The first CD dedicated
to the Soprillo

Soprillogy CD

now available from Saxtet Publications

Getting high on the world's smallest saxophone!

About the soprillo

The soprillo is the world's smallest "piccolo" saxophone, measuring only 12" (30cm) in height (13" including the mouthpiece) and sounding a full octave above the soprano saxophone.

Everything you wanted know about the soprillo

Only recently has it been possible to manufacture such a fantastically small and high-pitched instrument such as the soprillo saxophone. The soprillo is a true "sopranissimo" instrument, sounding an octave above the soprano and half an octave above the sopranino.

Like some other saxophones, it is a transposing instrument in Bb. Its keys allow it to range from low-Bb to high-eb, although notes above G require different fingerings to regular saxophones. Due to the small size of the soprillo, the upper octave key has been placed into the mouthpiece.

Home of the Soprillo

The soprillo is currently manufactured by Benedikt Eppelsheim, Munich.

The soprillo mouthpiece with octave key
Notice the octave key reaching into the mouthpiece!

Nigel's Notes

I have created a soprillo part in many of the pieces I've arranged for the National Saxophone Choir of Great Britain. Although this is the main opportunity I have to perform so far, I am trying to compile compositions and arrangements that may be suitable for the Soprillo.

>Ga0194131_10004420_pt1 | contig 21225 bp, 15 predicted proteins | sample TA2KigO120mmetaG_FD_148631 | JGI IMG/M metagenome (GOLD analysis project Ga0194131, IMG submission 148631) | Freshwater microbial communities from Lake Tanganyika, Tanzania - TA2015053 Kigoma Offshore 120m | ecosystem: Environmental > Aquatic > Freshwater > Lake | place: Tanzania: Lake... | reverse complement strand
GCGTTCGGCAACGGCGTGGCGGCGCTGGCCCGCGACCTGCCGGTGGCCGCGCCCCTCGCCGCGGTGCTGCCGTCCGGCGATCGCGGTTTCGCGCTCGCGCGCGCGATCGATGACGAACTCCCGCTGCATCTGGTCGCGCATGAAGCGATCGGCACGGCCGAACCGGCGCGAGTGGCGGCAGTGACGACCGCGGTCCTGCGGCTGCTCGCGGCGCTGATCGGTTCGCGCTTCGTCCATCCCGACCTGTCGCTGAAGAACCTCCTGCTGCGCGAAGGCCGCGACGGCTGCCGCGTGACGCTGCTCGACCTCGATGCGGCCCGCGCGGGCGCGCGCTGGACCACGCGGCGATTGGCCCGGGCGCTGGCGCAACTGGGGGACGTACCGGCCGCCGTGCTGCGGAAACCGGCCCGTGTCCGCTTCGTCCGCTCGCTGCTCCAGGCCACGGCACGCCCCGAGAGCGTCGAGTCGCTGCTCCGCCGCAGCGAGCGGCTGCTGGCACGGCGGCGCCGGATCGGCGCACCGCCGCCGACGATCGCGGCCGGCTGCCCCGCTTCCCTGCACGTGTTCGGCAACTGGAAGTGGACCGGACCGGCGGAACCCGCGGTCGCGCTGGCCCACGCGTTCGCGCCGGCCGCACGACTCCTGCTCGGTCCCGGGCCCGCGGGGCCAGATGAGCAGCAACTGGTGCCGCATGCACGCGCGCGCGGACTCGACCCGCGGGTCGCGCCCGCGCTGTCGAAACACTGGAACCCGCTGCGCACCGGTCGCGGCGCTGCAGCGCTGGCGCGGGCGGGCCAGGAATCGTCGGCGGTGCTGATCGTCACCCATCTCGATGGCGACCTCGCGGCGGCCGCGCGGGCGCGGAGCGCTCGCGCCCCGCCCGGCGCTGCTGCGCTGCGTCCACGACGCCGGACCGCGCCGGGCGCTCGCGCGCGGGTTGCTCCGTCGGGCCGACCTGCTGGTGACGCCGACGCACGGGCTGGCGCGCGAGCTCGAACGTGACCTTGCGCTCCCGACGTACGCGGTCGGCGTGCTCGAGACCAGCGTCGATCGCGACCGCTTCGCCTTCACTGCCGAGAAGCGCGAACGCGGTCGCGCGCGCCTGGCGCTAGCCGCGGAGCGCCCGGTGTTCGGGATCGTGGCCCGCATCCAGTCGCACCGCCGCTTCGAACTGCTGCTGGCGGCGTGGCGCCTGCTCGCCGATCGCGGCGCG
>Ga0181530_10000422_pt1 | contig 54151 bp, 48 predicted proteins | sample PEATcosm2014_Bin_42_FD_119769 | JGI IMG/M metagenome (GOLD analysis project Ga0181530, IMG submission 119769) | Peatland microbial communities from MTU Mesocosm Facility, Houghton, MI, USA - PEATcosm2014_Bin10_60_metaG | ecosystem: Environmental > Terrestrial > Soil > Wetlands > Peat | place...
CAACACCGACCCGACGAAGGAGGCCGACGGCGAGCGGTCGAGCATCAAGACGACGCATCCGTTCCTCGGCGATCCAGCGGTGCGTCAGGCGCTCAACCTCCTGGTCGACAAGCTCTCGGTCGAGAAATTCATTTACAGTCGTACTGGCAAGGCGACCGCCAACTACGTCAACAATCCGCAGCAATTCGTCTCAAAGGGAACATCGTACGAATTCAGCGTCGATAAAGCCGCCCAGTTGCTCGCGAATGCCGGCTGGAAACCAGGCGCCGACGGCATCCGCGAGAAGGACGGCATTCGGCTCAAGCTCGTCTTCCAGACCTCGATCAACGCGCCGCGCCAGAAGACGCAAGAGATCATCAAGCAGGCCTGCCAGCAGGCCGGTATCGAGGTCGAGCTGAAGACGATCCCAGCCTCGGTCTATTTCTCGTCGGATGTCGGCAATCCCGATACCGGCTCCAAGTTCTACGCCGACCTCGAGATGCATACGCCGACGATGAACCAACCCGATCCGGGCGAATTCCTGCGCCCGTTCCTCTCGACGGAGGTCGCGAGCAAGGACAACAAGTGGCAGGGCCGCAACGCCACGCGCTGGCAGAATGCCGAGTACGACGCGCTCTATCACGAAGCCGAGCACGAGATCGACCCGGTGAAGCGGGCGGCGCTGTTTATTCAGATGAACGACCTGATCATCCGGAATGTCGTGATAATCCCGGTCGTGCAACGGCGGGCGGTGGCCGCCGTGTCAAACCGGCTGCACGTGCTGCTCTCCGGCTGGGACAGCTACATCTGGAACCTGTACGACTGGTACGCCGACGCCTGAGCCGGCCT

I've tried Eb clarinet reeds, Superial sopranino, Vandoren White Master Clarinet Reed (which requires cutting down) all of which seem to work with varying degrees of success, depending on your preference. Experimentation with plastic reeds has not been too successful. For the time being though, I've settled on Vandoren sopranino sax "4" reeds which seem to work for me.

My lower lip still becomes somewhat sore fairly quickly after repeated attempts at practising the highest notes. I used to use six folded Rizla papers - but as time goes by, perseverance and practise are making playing easier. I've discovered 'Matty' pop-up papers (end papers used by hair-dressers) are more effective and less likely to disintegrate, reducing the risk of soggy bits of paper getting stuck at the tip of the reed.

Adding various fingerings in the right hand can improve intonation for notes above top G. I've added a fingering guide now.

Do check in here periodically if you are interested in any further discoveries that I've made which may be useful to you. Likewise, I'd be grateful for any Soprillo tips that you may have.

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